In Los Angeles, marketing analyst Donald Beeman works frantically while his boss, Paul Turnbull, deflects all the drudgery to him. Overwhelmed and underappreciated, Donald suddenly decides that he has had enough and strides out of the building. In his swank apartment with his pretty fiancée Paula, Donald is surprised by the appearance at the door of Mr. Weber, who says he is a piano tuner. When Donald explains that he has no piano, Weber inspects the apartment, then cooks him breakfast in bed as an apology for the interruption. Serving him the meal, Weber announces that he has realized that he does not need pianos and will seek more customers without them. Donald then mentions to Paula that he is quitting his job, and she threatens to leave him. While Donald attends the first lesson for his chosen new career, that of a tap-dancing magician, Turnbull pulls him out of the classroom to reveal that he has Donald’s mother and father outside in a cupboard. Turnbull hopes they will convince Donald to return to the office, but when Donald greets them warmly and says that he hopes to spend more time with them, Turnbull immediately ushers them onto a train home. Days later, Donald finds Paula distraught over his career change, but seduces her easily. They are awakened by a phone call from Turnbull, who announces that he will not accept Donald’s resignation. After Paula declares that she will not make love to him until he gives up his scheme, she tests him by throwing herself at him, then declares she is leaving him. Donald gives up his apartment and, newly outfitted with seedy clothes and a cheap hotel room, practices his act tirelessly. One night, a bra salesman named Vic bursts into Donald’s room looking for a party and convinces Donald to go along with him. Finally they locate the party, a hugely crowded but nearly silent room in which Donald meets Susan, who does not seem to mind when Vic calls her a “cheap broad.” The three go to Vic’s showroom, where he has Susan try on his bras but is furious when she prefers Donald to Vic’s inventory. Donald brings Susan home and the next morning sees her off on a cruise ship. At the dock is his magic teacher, Mr. Delasandro, who is impressed by Donald’s sincere desire to learn, but cautions him not to overwork his rabbit. With private lessons, Donald learns his craft over the next few weeks, and soon earns a contract for what Mr. Delasandro reverently refers to as “a tour through America’s second-rate bars.” His first job is in Elgin, Illinois. In the bus station Donald sees Turnbull, now a drunken vagrant, who explains how he sunk into disrepair after Donald left. Donald offers to make Turnbull his manager and thrills the former executive by fashioning an office space in his hotel room. On tour, Donald finds the dingy towns and near-empty bars exhilarating and writes to Turnbull that he is finally living life at gut level. Donald’s words inspire Turnbull to concoct a classified ad for Tap Dancing Magician, Inc., “a seventeen-day drop out plan for tired executives.” Within weeks, business is booming out of Donald’s hotel room. Meanwhile, Donald travels from strip club to dive bar. At one club, a terrific-looking girl watches adoringly and joins him onstage as a volunteer for his escape sack trick. When the act fails, however, they fall to the ground together in the sack and her date rushes the stage in a jealous rage. Donald brings the girl to his hotel, where they talk all night and then make love. Upon his return to Los Angeles, he finds his hotel room transformed into a busy office suite, and quickly returns to tour again. At one stop, he watches as a pilot with a fear of flying is coaxed out of a tree by a policeman and stewardess. Over the months, he continually returns to the girl’s town and falls into bed with her each time. When he goes home once again, Turnbull’s company, now called TDM, is a gigantic corporation occupying an entire skyrise building. Donald’s photographs adorn the walls, and similarly dressed magicians crowd the halls, being trained and graduated in assembly-line fashion. In Turnbull’s palatial office, Donald finds his former boss hiding in a closet, overwhelmed by his success. To ease Turnbull’s mind, Donald reluctantly agrees to stay on for a few days to help out. Soon, Donald once again is engulfed by business concerns, and Turnbull is too busy to speak to him. Donald wanders his office, perusing the costumes and props encased in glass. Breaking open the cases, he takes out the escape sack and steps inside it. Soon after, he is back on tour, traveling with the girl, their baby, and several new rabbits. +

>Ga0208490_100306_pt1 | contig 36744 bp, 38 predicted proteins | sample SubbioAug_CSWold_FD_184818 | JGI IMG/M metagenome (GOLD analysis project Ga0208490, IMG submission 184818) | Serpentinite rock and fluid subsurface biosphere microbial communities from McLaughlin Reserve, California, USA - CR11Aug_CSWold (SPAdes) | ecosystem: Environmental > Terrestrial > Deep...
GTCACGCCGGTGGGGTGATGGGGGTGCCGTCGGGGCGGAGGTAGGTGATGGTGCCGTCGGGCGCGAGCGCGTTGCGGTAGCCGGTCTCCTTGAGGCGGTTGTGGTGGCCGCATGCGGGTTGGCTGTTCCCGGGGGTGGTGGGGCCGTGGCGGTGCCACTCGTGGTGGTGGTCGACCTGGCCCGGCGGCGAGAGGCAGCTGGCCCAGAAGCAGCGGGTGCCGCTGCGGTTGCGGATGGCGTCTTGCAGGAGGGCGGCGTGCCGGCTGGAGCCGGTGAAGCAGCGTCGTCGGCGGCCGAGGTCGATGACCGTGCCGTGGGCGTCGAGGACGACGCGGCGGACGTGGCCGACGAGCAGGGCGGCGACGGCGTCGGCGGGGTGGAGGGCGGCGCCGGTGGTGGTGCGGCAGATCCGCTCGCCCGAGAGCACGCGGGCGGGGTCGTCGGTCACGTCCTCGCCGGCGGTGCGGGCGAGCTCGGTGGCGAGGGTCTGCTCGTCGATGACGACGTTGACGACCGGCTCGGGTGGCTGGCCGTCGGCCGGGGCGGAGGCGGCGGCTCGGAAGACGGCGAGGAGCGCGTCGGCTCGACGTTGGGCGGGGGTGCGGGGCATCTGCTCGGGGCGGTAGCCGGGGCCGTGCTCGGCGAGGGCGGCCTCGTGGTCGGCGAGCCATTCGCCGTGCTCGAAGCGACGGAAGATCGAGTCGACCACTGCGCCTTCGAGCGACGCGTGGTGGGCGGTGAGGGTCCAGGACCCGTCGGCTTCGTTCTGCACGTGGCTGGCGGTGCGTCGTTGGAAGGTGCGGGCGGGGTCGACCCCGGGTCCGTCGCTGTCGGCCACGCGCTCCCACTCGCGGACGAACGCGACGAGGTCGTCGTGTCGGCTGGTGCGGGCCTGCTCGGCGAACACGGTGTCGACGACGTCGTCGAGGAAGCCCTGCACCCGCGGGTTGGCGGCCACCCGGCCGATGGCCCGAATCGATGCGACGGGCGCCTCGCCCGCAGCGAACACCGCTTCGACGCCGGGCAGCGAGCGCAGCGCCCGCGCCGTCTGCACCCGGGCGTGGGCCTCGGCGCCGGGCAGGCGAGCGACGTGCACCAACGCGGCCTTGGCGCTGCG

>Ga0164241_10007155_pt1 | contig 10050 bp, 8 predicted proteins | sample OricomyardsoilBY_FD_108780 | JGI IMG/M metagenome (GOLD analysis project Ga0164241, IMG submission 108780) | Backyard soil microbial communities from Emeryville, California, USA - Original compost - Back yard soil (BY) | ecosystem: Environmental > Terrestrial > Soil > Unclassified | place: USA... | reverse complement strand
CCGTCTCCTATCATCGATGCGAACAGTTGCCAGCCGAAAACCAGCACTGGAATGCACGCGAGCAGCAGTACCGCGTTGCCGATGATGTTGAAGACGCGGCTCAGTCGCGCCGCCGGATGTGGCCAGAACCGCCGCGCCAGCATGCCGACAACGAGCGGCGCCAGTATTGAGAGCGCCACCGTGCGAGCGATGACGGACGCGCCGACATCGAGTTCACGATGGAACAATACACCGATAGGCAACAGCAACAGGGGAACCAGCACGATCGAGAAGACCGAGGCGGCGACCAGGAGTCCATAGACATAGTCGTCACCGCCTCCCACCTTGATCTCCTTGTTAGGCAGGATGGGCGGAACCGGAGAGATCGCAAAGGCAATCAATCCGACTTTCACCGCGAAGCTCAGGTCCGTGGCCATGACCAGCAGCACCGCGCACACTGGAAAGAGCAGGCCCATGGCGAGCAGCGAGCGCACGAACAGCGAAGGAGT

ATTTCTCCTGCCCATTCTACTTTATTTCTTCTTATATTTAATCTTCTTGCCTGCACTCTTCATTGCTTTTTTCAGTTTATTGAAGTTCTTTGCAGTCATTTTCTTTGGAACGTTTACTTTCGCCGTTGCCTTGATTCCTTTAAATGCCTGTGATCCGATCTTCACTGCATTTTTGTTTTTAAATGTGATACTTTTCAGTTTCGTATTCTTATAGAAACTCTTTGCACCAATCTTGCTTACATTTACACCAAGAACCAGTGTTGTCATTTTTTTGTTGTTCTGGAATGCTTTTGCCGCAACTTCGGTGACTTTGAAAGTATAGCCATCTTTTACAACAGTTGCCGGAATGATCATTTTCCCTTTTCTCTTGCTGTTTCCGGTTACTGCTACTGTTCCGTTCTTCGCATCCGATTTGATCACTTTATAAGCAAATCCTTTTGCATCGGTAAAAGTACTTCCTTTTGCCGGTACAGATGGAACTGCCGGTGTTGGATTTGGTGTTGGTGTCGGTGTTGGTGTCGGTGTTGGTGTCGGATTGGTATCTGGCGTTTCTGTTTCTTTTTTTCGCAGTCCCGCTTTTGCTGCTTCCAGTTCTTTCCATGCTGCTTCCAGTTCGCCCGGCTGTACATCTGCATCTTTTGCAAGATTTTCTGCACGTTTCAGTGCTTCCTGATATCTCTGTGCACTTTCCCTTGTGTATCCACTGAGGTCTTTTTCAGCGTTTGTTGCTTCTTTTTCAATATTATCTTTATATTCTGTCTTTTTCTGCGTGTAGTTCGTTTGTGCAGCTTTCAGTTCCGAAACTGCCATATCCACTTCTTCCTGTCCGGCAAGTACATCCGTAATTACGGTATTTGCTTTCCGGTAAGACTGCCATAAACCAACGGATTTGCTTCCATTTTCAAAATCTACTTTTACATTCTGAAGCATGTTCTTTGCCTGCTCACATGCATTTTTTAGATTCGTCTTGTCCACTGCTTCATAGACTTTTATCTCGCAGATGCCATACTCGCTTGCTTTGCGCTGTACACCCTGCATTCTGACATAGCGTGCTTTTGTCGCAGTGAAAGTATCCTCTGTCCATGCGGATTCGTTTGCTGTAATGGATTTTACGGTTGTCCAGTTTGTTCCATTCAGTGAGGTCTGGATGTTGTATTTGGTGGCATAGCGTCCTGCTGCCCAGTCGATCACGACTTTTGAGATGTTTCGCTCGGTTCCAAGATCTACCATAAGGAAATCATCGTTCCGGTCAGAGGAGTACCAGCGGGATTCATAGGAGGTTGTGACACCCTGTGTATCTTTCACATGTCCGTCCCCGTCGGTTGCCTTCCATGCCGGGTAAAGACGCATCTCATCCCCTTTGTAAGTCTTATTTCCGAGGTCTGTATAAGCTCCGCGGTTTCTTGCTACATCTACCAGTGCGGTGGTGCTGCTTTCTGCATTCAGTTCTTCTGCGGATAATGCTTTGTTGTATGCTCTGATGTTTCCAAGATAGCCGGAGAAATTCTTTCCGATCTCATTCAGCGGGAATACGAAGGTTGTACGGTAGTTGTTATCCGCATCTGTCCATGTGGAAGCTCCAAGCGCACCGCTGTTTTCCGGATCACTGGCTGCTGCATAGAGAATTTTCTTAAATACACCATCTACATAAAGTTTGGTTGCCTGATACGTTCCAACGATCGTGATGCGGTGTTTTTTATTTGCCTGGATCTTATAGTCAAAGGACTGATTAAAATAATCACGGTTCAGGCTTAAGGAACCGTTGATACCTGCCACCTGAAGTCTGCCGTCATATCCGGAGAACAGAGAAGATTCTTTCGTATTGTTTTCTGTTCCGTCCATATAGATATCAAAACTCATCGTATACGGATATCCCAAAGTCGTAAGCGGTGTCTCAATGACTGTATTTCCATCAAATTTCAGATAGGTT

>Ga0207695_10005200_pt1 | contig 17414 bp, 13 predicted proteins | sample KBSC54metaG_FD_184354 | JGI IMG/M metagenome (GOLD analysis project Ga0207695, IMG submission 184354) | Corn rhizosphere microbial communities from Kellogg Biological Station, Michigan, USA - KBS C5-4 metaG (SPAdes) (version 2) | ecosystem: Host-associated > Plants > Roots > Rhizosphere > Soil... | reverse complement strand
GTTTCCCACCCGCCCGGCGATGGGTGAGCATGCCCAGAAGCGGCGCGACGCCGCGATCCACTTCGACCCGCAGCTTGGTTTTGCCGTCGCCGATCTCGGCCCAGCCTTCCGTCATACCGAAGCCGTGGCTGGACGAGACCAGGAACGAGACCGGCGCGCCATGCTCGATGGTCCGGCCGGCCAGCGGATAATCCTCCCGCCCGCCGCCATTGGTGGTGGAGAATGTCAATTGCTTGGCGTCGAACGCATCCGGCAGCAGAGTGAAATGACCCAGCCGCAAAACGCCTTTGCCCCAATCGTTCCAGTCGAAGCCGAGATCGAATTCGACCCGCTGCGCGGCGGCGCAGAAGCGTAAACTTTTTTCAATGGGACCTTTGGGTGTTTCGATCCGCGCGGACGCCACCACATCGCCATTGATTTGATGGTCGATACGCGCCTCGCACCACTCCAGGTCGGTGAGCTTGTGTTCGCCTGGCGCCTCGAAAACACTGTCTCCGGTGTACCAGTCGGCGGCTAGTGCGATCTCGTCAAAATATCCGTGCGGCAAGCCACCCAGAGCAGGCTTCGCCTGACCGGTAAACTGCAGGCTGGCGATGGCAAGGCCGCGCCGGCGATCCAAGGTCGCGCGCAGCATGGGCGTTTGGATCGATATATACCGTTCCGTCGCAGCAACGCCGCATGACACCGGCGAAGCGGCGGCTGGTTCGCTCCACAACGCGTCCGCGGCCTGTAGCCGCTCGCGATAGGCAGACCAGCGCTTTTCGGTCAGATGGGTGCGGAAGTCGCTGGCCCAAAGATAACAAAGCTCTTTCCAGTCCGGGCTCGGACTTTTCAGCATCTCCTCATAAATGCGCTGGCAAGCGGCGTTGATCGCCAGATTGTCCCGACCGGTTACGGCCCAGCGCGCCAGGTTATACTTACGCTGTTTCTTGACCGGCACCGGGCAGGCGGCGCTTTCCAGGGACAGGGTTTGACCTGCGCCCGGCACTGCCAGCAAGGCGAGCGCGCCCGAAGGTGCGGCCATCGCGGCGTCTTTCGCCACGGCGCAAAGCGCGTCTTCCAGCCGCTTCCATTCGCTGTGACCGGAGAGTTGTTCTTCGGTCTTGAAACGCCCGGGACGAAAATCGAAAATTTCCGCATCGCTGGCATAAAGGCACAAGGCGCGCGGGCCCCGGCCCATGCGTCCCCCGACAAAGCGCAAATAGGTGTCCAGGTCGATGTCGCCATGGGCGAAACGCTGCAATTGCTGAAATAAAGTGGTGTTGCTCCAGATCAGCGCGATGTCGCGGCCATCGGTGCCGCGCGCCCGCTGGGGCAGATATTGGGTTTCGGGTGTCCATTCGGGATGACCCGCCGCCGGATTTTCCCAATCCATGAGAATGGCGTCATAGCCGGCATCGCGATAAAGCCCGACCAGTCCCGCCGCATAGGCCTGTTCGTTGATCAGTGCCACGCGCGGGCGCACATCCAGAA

Legend
Viewed by AFI
Partially Viewed
Offscreen Credit
Name Occurs Before Title
AFI Life Achievement Award